As has been stated severally in this column, the country’s socio-political circumstances are not determined solely by any single leader – be such the Head of State or any other person.  If the foregoing were otherwise the country’s long history of military rule which featured a long list of dictatorial military leaders with different styles of leadership, would have worked the miracle of transforming Nigeria into an Eldorado. After all it was due to the abysmal failure of military rule that the present democratic dispensation came to be, with its now missing core feature expected to be the joint ownership of governance by the Nigerian people. This expectation has so far proved to be a mirage to the wider cross-section of Nigerians, who incidentally are the youthful members of the citizenry, and are the ones that are caught up in the vicious vortex of the street rage.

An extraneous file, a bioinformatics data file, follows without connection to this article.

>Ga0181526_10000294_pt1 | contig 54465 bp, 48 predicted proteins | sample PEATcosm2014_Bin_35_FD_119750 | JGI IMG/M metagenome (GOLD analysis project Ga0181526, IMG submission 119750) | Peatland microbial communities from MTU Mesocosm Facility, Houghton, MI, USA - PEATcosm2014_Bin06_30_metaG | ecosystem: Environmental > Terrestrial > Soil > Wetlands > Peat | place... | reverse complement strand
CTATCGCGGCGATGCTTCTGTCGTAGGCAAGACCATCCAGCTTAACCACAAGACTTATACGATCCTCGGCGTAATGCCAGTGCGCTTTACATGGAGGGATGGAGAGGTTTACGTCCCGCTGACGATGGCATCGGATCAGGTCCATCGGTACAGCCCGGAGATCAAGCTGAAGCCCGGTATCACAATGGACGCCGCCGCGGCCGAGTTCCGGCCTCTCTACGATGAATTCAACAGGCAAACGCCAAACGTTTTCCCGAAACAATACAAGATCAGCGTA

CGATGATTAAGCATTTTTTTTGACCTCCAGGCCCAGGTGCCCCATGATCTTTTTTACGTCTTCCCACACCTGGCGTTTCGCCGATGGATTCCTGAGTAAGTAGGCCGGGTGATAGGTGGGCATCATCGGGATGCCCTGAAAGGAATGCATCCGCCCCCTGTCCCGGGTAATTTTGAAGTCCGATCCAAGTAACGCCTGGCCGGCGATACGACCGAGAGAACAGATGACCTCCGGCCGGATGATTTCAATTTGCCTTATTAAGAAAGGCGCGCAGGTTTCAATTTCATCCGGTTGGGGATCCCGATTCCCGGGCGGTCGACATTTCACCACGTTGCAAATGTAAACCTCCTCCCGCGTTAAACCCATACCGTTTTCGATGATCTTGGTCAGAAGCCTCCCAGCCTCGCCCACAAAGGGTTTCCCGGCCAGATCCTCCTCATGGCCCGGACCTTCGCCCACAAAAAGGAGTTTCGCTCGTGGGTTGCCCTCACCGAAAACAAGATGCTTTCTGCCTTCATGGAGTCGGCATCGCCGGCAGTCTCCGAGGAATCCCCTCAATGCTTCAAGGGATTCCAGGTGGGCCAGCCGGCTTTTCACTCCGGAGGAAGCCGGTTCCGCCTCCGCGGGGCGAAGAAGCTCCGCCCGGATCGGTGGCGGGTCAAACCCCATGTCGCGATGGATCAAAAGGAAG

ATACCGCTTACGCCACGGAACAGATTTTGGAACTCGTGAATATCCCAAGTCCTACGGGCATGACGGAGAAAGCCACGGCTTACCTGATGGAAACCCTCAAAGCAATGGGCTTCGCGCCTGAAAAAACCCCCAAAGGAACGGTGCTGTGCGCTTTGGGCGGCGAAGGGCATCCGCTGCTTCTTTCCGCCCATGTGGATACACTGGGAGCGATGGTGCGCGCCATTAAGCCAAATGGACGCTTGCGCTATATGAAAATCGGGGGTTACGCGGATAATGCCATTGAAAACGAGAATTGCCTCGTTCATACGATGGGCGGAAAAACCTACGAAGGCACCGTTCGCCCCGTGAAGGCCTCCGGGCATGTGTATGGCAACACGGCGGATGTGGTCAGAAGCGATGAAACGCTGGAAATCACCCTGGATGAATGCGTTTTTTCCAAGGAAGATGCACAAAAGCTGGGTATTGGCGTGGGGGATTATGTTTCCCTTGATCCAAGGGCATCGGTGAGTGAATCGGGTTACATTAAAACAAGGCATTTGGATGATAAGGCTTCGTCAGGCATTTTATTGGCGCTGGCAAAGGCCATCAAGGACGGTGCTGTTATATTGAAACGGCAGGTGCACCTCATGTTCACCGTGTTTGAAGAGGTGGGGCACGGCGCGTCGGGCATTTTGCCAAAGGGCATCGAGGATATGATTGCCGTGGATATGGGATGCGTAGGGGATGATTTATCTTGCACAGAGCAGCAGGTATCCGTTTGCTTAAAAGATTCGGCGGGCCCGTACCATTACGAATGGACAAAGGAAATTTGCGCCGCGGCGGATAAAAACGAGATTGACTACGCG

Perhaps to hazard a paraphrase of the takeaways from the last roll-out of anomie nationwide, here are some considerations of interests. Firstly, is that rule of law and governance at all tiers virtually collapsed as the Constitution was thrown to the dogs. Incumbents to public office now see their positions as opportunities to aggrandize themselves and pillage public largesse, instead of serving the public as the law provides. The inevitable consequence is the loss of confidence by the general public in the institutions and processes of governance. Incidentally the street protesters were not the first to protest the incongruity associated with the political power management dynamics in the country. Even the several extreme social tendencies in the country including the murderous outrages by Boko Haram insurgents and IPOB, attest to the fact that all is not well with governance in the country.  It is in the context of their respective grievances that each aggrieved group now hits back at the country, within the ambit and virulence of its nuisance value. For Boko Haram and other insurgents, it is armed struggle against the Federal government.  For the #EndSARS protesters, it is street level anomie.